Widening Horizons: Chennai, India Programme
Wednesday 19th August 2015
An early start marked the first full day of cultural excursions and a welcome respite from a diet of lectures. We spent the day touring the spiritual and cultural marvels of Tamil Nadu from the Shore temple complex (or Seeshoree temple according to the local guide) to the Cave Temples of Mahabalipuram. We also had a brief intermission at Dakshinachitra, which entailed a little coffee break, some shopping and a quick nose around.
Dakshinachitra is a vibrant cultural heritage museum located just a few miles outside Chennai. The museum was filled with all manner of picturesque recreations representing traditional Indian households. Matt remarked on the architectural style saying how it reminded him of Greco-Roman architecture because the prevalence of structural columns. I thought the doors would not look out of place in the forbidden city of Ancient China. Upon entering, we encountered a wide variety of stalls sporting beautifully handcrafted jewellery, art pieces, sculptures and paintings. I spent a very entertaining ten minutes haggling with a local merchant over the price of a pearl bracelet and a pair of earrings. Needless to say, I left the museum feeling very satisfied after obtaining a markedly discounted price.
We finally arrived at Mahabalipuram, a small village town overlooking the Bay of Bengal, home to the famous shore and cave temples. We were led on a tour by a local guide, a remarkably amiable, highly informative (albeit rarely intelligible) and uncommonly chivalrous man who would not hesitate to lend a helping hand (or two) to aid a student in need. He was also filled with very wise aphorisms such as ‘Time is Gold’.
We explored the area for the remainder of the day before heading back to Chennai. Ancient Indian civilisations appeared to have an unprecedented (at least by me) degree of technical sophistication, particularly in the construction of temple structures or the sculpting of statues. I was very impressed; as I’m sure others were, by the level of detail inherent in the temple designs. Despite begin informed that the temples were constructed around the 6, 7 or 8 century, I did not get an impression of age but rather a sense of timelessness as if the temples were impervious to its normal ebb and flow. This might be a result of my inability to wrap my head around such a great expanse of time or perhaps I was fooled by how well preserved they were in spite of aeons spent battling the elements.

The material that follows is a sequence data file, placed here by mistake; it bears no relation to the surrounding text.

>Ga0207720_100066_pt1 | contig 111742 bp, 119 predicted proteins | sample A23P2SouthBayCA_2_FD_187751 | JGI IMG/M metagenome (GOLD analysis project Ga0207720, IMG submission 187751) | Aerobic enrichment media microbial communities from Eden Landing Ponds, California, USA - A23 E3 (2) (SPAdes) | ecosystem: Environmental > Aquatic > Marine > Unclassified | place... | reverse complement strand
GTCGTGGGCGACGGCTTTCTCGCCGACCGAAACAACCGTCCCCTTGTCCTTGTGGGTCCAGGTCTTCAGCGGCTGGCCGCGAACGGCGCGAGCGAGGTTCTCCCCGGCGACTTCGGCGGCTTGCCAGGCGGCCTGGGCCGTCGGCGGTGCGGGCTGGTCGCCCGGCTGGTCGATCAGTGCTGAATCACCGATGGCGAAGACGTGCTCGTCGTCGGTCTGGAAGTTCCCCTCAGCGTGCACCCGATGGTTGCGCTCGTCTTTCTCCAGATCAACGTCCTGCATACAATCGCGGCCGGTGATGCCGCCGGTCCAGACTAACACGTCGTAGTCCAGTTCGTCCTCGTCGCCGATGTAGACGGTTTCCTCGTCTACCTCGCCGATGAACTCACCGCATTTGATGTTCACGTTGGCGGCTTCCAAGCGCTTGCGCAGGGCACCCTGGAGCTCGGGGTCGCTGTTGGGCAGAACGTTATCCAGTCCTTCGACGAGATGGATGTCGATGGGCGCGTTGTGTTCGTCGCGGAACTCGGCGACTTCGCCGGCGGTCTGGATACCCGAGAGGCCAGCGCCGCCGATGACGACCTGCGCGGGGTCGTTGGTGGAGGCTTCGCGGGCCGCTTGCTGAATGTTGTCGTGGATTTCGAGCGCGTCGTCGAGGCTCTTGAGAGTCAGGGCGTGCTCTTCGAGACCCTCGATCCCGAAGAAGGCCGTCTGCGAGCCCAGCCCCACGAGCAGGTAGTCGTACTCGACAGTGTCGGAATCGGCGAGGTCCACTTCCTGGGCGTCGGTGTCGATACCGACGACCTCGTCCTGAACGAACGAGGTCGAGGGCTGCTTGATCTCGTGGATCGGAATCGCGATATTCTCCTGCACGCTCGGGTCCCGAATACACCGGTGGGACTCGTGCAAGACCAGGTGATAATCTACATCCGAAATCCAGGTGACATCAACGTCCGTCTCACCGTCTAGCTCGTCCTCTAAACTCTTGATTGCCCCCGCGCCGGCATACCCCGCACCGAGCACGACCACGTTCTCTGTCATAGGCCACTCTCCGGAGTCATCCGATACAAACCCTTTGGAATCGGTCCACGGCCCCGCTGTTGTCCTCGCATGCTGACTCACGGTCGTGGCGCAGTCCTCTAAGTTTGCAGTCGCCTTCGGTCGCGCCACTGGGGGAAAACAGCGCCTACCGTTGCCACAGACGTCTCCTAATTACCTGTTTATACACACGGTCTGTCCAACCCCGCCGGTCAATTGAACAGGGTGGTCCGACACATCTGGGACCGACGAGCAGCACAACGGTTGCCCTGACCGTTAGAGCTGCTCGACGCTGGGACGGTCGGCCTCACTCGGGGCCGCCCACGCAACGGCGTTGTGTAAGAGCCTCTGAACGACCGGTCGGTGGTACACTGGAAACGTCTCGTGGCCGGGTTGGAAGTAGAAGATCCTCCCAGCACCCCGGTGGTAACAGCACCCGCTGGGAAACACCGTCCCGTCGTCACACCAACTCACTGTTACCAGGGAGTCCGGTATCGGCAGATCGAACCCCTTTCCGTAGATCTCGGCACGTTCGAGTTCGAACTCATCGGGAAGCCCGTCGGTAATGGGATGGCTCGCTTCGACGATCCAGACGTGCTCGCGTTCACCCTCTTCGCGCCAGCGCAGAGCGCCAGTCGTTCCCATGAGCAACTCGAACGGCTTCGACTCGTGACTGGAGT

Although the temple visits were a good experience overall, I felt it was slightly marred by the number of times we were accosted by beggars or sellers seeking to extort money from tourists. However, I was mostly amused by their efforts and even found their entrepreneurial nature oddly admirable in a sense. I love how connected and informed Indian’s are with their rich cultural history and how seamlessly it is interwoven into the fabric of everyday life. This is especially evident at temples, which function primarily as sacred places of worship as well as places of business, leisure or family outings. It is reminiscent of the way in which Edinburgh city developed around Edinburgh castle and how seamlessly integrated they are modern day.
Elson Musenga, first year medic on his first trip to India.